Study of Dendritic Cell-Derived Multinucleated Giant Cells in Langerhans Cell Histiocytosis
Christine Servet-Delprat PhD
Molecular Immunobiology Clinic; INSERM – Lyon, France
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LCH may affect any age group, from the newborn to the elderly, but clinical features, pathogenesis, and treatment outcome derives from the pediatric experience. The incidence for LCH of around 1:200,000 children per year, peaks at 1-3 years. LCH is an ‘orphan’ disease that belongs to the Histiocytoses. Besides visceral organ involvement, 80% of patients with multisystem disease develop bone lesions; the cells that resorb bone are myeloid-derived multinucleated giant cell (MGC) called osteoclasts.
The course of LCH is often unpredictable, varying from spontaneous regression and resolution to rapid progression and death or repeated recurrence and recrudescence with a considerable risk of permanent sequelae since tumors destroy the tissue where they grow. Inside tumors, multinucleated giant cells (MGC) express different phenotypes, depending on the tissue they colonize. The origin and the functions of these MGC are unknown. However we demonstrated that normal DC are able to fuse and transdifferentiate into osteoclasts. It is thus reasonable to propose that MGC observed in LCH lesion come from the fusion of pathogenic DC and are able to destroy tissues, especially bone matrix. MGC would consequently be responsible for the sequelae associated to this disease, sometimes leading to a fatal issue.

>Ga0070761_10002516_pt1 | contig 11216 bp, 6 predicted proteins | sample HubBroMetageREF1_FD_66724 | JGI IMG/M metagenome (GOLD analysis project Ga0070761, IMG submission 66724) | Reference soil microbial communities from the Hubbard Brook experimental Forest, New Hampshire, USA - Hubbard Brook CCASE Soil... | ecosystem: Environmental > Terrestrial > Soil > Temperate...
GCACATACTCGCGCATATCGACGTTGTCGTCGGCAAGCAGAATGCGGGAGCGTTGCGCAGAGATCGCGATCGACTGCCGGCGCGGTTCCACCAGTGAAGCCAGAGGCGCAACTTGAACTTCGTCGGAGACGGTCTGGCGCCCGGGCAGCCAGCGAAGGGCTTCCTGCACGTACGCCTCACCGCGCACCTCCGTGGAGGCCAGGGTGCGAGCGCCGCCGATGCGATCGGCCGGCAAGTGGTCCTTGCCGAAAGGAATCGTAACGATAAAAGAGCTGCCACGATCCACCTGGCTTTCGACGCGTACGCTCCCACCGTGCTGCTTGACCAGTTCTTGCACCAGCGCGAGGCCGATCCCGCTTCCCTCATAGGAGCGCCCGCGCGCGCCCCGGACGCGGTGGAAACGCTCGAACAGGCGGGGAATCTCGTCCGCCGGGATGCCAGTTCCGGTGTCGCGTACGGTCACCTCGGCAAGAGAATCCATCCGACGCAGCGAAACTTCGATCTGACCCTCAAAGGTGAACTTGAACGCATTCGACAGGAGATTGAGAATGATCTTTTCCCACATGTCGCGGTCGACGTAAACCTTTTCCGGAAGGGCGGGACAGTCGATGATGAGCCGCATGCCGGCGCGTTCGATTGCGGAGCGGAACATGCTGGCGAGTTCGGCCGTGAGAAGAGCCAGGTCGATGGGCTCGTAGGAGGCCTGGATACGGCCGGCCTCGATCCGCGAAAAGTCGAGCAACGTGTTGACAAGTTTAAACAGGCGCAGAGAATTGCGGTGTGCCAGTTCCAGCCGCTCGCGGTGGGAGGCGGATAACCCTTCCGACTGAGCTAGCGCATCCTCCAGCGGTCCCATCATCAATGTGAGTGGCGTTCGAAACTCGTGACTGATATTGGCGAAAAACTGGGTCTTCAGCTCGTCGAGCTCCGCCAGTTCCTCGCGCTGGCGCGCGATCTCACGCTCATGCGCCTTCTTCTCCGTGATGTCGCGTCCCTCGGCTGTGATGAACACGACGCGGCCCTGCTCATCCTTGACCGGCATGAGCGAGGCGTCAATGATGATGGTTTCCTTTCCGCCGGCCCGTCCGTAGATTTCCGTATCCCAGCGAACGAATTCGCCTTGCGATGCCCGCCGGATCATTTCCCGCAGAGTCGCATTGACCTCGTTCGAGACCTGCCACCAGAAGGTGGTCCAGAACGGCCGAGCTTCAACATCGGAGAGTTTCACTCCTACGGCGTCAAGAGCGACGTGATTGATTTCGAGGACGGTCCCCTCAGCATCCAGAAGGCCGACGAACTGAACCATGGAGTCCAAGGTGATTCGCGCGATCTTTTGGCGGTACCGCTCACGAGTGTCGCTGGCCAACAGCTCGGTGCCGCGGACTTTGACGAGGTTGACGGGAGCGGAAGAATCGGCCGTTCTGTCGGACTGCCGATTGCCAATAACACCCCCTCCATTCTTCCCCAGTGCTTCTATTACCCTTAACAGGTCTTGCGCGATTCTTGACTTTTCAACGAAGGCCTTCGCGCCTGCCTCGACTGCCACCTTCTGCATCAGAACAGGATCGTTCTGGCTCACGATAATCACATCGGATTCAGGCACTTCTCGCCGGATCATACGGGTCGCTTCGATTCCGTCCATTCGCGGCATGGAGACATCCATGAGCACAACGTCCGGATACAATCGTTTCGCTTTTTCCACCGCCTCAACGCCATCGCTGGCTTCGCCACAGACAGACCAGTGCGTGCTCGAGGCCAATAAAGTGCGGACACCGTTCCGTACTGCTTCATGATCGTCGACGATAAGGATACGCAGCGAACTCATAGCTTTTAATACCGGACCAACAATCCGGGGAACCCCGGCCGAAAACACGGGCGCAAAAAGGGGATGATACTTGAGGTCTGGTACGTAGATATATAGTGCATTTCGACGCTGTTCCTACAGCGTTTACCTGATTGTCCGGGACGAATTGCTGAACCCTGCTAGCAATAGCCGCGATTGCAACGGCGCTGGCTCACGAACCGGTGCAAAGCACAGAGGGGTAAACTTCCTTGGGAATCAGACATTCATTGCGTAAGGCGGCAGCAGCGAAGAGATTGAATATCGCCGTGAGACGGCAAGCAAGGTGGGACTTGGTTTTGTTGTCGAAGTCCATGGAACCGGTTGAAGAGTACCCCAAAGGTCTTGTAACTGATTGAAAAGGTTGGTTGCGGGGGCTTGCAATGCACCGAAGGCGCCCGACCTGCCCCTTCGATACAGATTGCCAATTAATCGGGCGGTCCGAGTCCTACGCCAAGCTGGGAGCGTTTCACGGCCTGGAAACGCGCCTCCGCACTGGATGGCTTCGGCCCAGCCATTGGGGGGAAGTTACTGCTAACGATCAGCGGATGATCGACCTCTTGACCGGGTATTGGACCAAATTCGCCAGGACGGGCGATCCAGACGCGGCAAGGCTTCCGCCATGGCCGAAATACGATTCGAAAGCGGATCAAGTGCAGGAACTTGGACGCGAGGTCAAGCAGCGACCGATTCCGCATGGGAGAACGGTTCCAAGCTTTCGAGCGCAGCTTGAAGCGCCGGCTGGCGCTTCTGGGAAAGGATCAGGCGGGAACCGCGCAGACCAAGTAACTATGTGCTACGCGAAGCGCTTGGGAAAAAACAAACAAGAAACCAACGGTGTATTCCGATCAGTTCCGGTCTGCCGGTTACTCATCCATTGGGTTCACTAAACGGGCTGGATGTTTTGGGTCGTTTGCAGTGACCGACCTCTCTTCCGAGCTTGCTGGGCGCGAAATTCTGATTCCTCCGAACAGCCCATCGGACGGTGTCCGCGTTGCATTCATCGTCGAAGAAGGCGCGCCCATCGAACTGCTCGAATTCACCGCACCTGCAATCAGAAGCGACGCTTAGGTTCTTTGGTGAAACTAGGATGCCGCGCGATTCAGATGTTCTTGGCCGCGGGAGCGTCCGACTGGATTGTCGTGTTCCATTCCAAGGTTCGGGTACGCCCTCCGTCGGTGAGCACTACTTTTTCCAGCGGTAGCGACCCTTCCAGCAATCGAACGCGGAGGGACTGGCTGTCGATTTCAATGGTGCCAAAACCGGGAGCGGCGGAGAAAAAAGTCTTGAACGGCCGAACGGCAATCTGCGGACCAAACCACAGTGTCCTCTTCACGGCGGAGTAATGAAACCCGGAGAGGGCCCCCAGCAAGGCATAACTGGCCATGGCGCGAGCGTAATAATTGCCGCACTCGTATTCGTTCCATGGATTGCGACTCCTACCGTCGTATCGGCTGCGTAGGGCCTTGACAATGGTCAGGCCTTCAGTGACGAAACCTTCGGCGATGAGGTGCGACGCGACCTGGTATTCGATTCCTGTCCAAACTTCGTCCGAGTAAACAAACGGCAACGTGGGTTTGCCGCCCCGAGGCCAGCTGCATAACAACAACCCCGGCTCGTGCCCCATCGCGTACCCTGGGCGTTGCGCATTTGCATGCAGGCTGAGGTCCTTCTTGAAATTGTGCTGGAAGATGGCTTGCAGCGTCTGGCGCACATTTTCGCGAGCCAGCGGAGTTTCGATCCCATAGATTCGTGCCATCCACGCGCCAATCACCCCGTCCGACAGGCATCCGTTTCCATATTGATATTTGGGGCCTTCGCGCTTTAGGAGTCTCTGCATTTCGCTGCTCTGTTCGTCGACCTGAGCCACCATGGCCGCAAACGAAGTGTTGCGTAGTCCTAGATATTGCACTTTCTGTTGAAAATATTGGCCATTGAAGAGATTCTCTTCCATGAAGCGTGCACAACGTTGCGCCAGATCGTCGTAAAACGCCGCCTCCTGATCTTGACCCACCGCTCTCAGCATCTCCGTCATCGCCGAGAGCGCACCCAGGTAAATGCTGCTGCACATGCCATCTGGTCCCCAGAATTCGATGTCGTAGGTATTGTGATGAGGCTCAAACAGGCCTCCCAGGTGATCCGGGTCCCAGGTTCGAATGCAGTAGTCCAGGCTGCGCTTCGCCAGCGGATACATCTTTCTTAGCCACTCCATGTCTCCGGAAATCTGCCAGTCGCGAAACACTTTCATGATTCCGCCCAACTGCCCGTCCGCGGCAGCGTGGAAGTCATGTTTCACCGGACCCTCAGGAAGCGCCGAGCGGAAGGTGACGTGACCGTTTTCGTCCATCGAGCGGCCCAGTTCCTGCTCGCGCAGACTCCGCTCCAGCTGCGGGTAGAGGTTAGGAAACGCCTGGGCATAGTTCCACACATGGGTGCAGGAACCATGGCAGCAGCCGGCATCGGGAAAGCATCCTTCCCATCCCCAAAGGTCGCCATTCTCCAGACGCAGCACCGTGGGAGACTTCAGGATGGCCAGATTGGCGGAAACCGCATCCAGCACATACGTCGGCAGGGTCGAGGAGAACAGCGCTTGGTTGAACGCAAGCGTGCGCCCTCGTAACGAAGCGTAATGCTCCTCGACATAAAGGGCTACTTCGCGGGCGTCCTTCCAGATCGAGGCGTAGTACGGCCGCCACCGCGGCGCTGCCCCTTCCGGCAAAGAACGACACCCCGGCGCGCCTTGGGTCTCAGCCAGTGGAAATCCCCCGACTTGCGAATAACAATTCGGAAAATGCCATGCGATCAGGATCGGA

The objective is to study the DC-derived multinucleated giant cells in LCH. The aim is to design therapeutic agents able to prevent DC fusion and their transdifferentiation into osteoclasts. Thus, monoclonal antibodies able to block formation and/or function of DC-derived MGC will be produced. The hope is that preventing MGC formation from LCH-DC will abrogate or at least reduce tissue destruction in all LCH lesions.